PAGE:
Gerard and I both set a new record for most correct series (12), but Gerard wins on the basis of games-off (26, also a record) and perfect series (5, not a record). I will console myself with my perfect 7-0 run through the Western Conference and the knowledge that, had I been around to participate, I would’ve won the lab prediction pool and the cash money it promised. Matt, though, should hold his head high, because any other year, 11-4 would’ve won or tied for the lead. It’s actually kind of surprising, really, how well everyone did; usually, there’s one person who winds up 8-7 or something like that. Were these playoffs more predictable than normal? Is parity dead? Or did we just get lucky this year? I’m kind of thinking the latter, to be honest. Remember, the Leafs were 90 seconds from eliminating the Bruins. The Red Wings had a 3-1 lead on the Blackhawks in the conference semis and squandered it. The previous round, the Wings themselves went down 3-2 to the Ducks before coming back to win in Game 7. Hell, the Bruins were about a minute away from forcing Game 7 against Chicago, and then who knows what happens? Some years, everything goes your way. Others, you can get six series perfectly and still lose because three of your four Game 7 picks in round one crap out. Thanks a lot, 2011 Sabres/Canadiens/Penguins.

So congrats to Gerard for his first victory, multiple records, bragging rights, etc. I will spoil the moment utterly like a sore loser by pointing out that, while I am now the only participant never to win, I’ve tied the winner on correct series three of the five years, and somehow lost my own tiebreakers every time. Clearly, I need to come up with some new tiebreakers, because what I’m doing now obviously isn’t working.

  1. Hoop
  2. Hoop
  3. Hoop
  4. Matt
  5. Gerard

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Mar 21st, 2013
10:14AM UTC

SNN Predicts: 2013 WHL Eastern Conference Quarter-Finals

ColesNotes Edition

1998 CSF 2002 CQF 2008 CSF
4-3 4-3 4-2

Look, I’m sick enough that my attendance at the first two games (tonight and tomorrow night) are going to be game-time decisions. I’m going to link to statistical breakdowns here and here, and add a couple of notes:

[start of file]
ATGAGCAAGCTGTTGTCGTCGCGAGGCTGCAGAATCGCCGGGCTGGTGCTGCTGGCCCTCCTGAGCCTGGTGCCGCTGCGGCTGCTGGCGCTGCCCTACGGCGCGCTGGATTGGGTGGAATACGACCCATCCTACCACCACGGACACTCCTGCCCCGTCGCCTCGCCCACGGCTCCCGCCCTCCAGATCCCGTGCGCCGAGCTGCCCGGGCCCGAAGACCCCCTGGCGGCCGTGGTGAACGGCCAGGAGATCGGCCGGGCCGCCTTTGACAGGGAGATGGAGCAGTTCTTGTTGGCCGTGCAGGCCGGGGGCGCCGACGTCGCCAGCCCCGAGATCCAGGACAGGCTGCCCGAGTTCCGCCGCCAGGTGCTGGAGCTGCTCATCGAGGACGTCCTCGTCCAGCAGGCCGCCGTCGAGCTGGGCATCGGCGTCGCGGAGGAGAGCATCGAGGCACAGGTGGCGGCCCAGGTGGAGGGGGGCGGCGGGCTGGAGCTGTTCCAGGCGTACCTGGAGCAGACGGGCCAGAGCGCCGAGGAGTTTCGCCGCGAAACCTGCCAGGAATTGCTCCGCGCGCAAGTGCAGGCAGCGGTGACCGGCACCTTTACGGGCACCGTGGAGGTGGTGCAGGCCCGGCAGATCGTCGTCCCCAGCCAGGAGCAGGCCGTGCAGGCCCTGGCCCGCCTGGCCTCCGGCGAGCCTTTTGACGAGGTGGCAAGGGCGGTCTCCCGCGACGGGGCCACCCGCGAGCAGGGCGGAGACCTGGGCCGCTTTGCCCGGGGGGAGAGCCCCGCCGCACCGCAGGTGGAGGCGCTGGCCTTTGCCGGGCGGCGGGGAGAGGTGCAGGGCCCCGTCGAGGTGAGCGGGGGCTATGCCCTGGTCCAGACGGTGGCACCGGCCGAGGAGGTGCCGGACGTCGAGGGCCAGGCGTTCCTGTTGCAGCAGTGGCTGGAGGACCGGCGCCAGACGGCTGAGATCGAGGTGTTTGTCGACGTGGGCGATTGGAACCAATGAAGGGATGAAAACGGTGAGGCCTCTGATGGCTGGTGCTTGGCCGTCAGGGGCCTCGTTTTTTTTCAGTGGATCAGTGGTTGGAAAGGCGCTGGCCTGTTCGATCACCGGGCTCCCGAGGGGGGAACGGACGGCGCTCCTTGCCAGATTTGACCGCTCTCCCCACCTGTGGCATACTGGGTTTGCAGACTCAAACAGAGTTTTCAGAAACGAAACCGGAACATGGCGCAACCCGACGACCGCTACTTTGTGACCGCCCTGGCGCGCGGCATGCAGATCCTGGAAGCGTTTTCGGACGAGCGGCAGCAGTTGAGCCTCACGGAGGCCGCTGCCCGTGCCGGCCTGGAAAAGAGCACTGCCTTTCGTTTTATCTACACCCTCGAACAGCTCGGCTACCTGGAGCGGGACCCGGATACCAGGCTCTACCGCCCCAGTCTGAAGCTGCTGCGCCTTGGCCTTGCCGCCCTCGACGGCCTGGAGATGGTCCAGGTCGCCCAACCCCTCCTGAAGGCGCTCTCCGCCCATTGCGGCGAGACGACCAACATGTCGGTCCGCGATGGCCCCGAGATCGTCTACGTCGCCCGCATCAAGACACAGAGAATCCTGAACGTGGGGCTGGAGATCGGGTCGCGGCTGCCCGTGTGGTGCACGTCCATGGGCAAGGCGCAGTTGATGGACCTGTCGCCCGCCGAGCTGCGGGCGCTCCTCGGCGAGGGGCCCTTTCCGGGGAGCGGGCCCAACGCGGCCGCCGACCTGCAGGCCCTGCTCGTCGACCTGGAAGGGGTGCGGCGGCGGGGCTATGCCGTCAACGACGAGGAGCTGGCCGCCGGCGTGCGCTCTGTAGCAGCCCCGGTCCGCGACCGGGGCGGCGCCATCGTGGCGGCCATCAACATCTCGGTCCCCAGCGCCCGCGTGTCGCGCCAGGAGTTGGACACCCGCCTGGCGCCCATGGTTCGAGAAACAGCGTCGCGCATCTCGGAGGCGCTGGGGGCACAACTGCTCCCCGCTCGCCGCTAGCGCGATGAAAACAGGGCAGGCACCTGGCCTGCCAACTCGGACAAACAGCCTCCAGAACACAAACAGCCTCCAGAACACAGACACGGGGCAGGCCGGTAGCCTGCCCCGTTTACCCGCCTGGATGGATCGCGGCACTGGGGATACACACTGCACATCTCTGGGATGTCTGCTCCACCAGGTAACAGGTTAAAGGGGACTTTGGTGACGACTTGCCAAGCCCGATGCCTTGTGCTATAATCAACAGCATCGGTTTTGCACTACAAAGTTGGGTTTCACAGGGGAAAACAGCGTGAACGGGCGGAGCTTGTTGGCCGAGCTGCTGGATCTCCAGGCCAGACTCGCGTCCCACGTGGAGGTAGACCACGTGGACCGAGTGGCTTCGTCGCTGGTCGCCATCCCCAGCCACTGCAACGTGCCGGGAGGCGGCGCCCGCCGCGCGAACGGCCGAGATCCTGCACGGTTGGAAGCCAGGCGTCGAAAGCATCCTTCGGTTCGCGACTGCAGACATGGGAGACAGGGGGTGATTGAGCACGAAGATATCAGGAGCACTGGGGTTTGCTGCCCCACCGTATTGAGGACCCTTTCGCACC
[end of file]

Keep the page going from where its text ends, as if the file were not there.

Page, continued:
• The 1-3 record is a bit deceptive. One of those losses came with 0.8 on the clock. Ouch. Another came in a game where Eetu Laurikainen was a brick wall after Driedger sieved it up in the first. It could easily be 2-2 or 3-1.
  • From the stats, it looks like Calgary has the advantage in offence, overall depth, and even-strength play; Swift has the advantage in goaltending and special teams. Goes without saying that solving Laurikainen on the man advantage would be a huge boon.
  • The Hitmen outshot the Broncos in three of four games. Without knowing anything about score effects, it’s hard to say what the deal is there, but it’s what we’ve got, and it’s at least somewhat encouraging.
  • Of the four Eastern series, this is easily the one with the best upset potential. Laurikainen has shown he can steal a game in Calgary already this month, and while the playoffs tend to lean less on special teams overall, it’s often true that early in the playoffs the refs like to flex their muscles before putting the whistles away about halfway through the first round. That’s potential trouble. And Swift does seem to match up better against Calgary than any of the other low seeds do against their opponents (though Edmonton-Kootenay might be interesting; Kootenay’s been a top-tier team since Christmas, and whether that’s their true talent or not, there’s no way to know whether that’ll end right away or not).